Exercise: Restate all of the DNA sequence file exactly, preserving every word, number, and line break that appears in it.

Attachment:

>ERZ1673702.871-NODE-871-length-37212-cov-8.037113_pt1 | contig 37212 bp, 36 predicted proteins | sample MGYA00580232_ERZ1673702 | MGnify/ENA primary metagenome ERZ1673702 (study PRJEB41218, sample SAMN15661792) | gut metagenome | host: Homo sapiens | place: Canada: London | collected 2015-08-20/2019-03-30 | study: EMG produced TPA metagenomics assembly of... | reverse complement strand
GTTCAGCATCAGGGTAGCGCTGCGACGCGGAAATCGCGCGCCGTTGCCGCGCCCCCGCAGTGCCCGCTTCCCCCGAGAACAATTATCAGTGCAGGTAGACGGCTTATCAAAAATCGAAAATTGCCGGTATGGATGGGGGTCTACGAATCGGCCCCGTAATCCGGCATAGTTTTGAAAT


>ERZ1673702.871-NODE-871-length-37212-cov-8.037113_pt1 | contig 37212 bp, 36 predicted proteins | sample MGYA00580232_ERZ1673702 | MGnify/ENA primary metagenome ERZ1673702 (study PRJEB41218, sample SAMN15661792) | gut metagenome | host: Homo sapiens | place: Canada: London | collected 2015-08-20/2019-03-30 | study: EMG produced TPA metagenomics assembly of... | reverse complement strand
GTTCAGCATCAGGGTAGCGCTGCGACGCGGAAATCGCGCGCCGTTGCCGCGCCCCCGCAGTGCCCGCTTCCCCCGAGAACAATTATCAGTGCAGGTAGACGGCTTATCAAAAATCGAAAATTGCCGGTATGGATGGGGGTCTACGAATCGGCCCCGTAATCCGGCATAGTTTTGAAAT